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Decision on new head of Jewish Agency postponed

The Jewish Agency’s executive committee was scheduled to vote Monday for a new person to lead the largest Jewish global nonprofit, and decided instead to extend the term of its acting executive chairperson.

The postponement, of two months, follows the withdrawal of leading candidate Elazar Stern over comments he made about shredding anonymous complaints, including sexual harassment claims, during his time as head of the IDF’s Manpower Directorate.

The organization’s leader is chosen by a committee of 10 members who represent major Jewish and Zionist groups and, traditionally, with the recommendation of the Israeli prime minister. Members of the organization’s policymaking Board of Governors were expected to approve the candidate ahead of an annual virtual gathering this week.

The organization initially refused to extend the deadline to allow the new government to submit a new candidate for consideration.

But on Monday, the Jewish Agency announced that it will extend the term of its acting chairman, Yaakov Hagoel, who took over when Isaac Herzog was sworn in as President of Israel, until a vote takes place.

The deadline for nominating new candidates has been extended until Nov. 17, and a vote will be held in December, according to Israeli media reports.

The job is highly sought after, and has been compared in prestige to head of the Jewish state. With an annual budget of close to $400 million, the organization is devoted to promoting aliyah, connecting Israel with world Jewry and strengthening Jewish identity globally.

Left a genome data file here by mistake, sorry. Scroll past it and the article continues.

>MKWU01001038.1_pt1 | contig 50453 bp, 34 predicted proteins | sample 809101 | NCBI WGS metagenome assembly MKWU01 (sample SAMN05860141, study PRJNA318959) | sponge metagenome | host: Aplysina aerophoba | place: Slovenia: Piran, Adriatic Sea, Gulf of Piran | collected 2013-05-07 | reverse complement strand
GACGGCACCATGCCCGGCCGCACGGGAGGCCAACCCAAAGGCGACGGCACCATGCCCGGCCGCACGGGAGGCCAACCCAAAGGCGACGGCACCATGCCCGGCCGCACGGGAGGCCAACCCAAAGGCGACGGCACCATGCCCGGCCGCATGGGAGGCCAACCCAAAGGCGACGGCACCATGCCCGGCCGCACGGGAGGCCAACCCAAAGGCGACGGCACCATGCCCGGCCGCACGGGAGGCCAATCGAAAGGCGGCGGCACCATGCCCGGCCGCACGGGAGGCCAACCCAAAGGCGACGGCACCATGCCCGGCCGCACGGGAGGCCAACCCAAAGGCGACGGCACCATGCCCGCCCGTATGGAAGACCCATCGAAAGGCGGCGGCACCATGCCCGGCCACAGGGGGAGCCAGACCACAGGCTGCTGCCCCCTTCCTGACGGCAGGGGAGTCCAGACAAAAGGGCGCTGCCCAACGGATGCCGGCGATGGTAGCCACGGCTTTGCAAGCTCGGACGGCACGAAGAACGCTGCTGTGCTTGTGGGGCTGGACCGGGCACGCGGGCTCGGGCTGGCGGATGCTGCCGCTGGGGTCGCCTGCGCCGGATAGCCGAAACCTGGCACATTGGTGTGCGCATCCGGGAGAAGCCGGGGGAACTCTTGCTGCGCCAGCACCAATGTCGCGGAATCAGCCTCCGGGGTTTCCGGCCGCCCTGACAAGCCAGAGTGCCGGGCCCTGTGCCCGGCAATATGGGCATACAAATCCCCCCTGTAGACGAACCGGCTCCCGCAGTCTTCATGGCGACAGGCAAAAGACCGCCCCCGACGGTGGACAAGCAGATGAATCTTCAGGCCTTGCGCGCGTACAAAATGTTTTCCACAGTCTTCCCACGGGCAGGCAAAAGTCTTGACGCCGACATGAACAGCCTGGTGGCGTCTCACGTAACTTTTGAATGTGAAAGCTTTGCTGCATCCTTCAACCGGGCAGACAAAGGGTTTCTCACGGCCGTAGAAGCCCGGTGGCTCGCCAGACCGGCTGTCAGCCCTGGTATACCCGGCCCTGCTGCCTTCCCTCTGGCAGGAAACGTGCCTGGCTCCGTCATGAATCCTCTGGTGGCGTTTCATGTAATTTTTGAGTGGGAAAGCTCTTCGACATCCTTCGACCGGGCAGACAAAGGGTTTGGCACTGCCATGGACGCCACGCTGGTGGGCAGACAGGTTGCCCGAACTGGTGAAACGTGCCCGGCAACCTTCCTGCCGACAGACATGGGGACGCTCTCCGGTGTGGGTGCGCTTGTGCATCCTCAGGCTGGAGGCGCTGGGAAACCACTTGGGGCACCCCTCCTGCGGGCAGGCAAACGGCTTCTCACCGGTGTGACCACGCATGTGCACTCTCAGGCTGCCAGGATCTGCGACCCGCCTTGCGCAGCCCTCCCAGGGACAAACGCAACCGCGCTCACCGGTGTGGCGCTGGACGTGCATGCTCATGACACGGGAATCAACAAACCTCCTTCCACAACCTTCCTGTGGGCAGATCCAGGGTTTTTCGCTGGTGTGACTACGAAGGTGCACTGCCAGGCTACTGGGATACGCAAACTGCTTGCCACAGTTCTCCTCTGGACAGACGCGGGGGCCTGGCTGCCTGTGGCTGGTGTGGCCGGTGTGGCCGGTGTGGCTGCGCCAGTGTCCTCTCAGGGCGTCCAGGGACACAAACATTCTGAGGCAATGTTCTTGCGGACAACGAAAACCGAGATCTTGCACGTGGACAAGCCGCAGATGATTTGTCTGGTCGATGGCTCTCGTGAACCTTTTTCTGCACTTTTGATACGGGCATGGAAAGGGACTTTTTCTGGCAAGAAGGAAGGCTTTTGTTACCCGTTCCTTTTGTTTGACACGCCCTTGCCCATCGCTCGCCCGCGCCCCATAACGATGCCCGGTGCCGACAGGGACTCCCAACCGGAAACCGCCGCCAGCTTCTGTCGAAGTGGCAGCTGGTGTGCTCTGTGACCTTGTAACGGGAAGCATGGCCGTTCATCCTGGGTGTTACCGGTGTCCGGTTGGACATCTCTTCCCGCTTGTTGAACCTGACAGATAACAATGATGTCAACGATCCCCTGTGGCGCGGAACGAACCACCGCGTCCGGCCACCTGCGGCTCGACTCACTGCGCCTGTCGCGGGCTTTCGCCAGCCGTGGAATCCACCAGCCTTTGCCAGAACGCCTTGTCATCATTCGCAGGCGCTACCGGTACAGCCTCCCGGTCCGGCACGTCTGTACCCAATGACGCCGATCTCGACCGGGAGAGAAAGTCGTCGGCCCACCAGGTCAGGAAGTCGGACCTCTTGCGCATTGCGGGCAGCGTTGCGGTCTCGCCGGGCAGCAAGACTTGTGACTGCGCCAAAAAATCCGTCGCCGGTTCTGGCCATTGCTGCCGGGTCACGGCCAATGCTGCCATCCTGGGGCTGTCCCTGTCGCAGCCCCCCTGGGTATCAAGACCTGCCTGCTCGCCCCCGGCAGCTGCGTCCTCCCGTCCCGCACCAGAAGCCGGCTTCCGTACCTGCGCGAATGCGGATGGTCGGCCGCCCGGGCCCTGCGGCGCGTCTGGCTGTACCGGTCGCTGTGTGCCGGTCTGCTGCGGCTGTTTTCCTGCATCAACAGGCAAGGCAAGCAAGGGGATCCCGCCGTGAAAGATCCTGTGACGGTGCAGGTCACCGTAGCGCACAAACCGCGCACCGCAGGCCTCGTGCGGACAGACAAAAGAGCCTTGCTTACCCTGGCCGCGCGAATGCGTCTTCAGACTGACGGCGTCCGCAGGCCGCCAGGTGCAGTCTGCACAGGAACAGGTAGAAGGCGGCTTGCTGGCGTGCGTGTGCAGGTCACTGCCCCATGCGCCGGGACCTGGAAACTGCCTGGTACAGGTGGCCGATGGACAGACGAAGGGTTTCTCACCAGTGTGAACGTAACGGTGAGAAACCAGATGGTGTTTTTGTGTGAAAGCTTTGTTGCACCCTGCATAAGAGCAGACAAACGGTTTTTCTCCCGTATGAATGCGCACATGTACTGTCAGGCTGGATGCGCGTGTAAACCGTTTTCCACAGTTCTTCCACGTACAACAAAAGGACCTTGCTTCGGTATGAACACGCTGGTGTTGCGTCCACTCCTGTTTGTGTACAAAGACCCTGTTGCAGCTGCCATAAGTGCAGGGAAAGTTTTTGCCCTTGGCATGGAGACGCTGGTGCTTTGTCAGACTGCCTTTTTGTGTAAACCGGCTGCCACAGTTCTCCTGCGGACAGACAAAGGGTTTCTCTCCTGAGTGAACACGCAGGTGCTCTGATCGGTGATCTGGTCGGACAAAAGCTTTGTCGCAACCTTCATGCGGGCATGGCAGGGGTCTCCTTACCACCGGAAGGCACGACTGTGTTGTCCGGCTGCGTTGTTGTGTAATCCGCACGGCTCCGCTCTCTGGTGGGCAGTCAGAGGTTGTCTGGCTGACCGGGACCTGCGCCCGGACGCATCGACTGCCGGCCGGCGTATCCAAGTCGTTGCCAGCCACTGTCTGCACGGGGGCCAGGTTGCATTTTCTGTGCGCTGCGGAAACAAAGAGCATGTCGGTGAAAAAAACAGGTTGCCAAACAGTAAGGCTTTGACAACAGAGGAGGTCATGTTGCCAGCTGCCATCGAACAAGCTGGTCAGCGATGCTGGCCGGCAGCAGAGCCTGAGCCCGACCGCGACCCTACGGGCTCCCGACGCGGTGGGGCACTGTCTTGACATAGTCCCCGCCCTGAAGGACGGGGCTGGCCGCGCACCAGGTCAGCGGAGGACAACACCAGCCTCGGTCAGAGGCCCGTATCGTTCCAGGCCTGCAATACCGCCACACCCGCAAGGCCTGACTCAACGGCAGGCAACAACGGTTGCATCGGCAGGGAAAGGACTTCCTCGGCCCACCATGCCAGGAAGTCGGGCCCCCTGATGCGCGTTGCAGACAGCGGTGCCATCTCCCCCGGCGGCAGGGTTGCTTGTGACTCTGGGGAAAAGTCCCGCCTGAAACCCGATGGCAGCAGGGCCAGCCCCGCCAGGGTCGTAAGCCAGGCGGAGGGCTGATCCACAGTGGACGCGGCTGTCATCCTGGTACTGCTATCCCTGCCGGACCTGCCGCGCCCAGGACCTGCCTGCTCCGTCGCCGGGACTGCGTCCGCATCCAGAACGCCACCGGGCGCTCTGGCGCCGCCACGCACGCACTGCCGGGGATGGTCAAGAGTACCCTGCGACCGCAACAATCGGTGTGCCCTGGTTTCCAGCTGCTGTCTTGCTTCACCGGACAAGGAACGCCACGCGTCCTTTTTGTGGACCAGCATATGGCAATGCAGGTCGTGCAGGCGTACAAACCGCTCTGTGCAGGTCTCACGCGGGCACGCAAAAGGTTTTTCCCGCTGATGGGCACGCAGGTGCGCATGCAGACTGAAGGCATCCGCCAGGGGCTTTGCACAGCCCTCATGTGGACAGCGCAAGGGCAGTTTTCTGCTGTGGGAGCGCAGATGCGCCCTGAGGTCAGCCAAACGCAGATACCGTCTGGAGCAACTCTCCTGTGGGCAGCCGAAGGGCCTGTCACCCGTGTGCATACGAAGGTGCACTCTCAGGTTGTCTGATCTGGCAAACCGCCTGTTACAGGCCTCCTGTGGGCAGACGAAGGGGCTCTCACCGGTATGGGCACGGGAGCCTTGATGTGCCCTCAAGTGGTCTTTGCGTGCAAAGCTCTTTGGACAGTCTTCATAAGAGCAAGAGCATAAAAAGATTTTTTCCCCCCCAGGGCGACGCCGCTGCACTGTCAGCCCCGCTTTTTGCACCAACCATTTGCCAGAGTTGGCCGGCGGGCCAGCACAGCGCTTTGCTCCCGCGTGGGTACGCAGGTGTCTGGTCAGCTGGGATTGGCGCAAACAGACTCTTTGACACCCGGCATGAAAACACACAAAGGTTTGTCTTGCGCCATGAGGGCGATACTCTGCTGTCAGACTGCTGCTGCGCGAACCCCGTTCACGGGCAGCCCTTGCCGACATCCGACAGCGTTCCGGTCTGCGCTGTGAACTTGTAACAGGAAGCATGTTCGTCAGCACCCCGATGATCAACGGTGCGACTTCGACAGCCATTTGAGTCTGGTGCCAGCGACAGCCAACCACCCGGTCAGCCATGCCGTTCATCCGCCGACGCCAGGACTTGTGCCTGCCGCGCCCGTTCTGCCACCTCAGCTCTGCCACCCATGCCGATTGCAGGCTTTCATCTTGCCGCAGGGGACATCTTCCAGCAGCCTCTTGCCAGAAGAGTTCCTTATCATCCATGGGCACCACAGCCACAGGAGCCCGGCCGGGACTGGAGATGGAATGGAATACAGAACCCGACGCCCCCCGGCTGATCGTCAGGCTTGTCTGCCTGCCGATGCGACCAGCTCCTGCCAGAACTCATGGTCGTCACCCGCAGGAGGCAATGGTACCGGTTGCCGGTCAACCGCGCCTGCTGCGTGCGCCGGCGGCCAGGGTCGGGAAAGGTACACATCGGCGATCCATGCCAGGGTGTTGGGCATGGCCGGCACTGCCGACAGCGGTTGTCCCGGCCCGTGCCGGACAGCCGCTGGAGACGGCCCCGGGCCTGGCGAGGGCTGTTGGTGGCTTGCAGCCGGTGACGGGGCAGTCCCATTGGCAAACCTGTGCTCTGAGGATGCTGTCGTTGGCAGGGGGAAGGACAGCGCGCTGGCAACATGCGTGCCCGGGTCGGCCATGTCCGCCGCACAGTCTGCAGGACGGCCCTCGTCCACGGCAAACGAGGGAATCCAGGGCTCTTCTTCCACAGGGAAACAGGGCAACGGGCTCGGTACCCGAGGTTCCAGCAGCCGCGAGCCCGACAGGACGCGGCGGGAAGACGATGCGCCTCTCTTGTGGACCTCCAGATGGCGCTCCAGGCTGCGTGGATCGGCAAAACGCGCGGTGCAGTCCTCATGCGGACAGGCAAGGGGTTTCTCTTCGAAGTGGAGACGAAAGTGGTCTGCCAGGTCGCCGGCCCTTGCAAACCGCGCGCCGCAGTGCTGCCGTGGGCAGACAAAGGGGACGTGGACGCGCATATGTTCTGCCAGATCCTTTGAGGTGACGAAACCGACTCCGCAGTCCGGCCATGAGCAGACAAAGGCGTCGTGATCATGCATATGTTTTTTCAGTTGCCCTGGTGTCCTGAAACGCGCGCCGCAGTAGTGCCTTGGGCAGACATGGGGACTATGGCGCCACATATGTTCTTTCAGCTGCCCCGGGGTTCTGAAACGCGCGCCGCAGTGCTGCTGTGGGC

At least eight candidates have already joined the race for the job. The list includes Danny Danon, former Ambassador to the United Nations; Uzi Dayan, a former IDF general, who is backed by former Prime Minister Benjamin Netanyahu; Omer Yankelevitch, former minister of diaspora affairs who has the backing of Defense Minister Benny Gantz; Fleur Hassan-Nahoum, deputy mayor of Jerusalem; Irina Nevzlin, the daughter of philanthropist and Russian oligarch Leonid Nevzlin; Michal Cotler-Wunsh, former Blue and White member of the Knesset; Michael Oren, former Israeli ambassador to the U.S.; and Yaffa Zilbershats, a law professor at Bar-Ilan University.

Foreign Minister Yair Lapid indicated on Monday that the government has come up with a candidate, but didn’t provide any further details.

Nachman Shai, the minister of diaspora affairs; and Tzipi Livni, former Israeli foreign minister, have been mentioned as possible candidates. Shai and Livni didn’t immediately respond to requests for comment.

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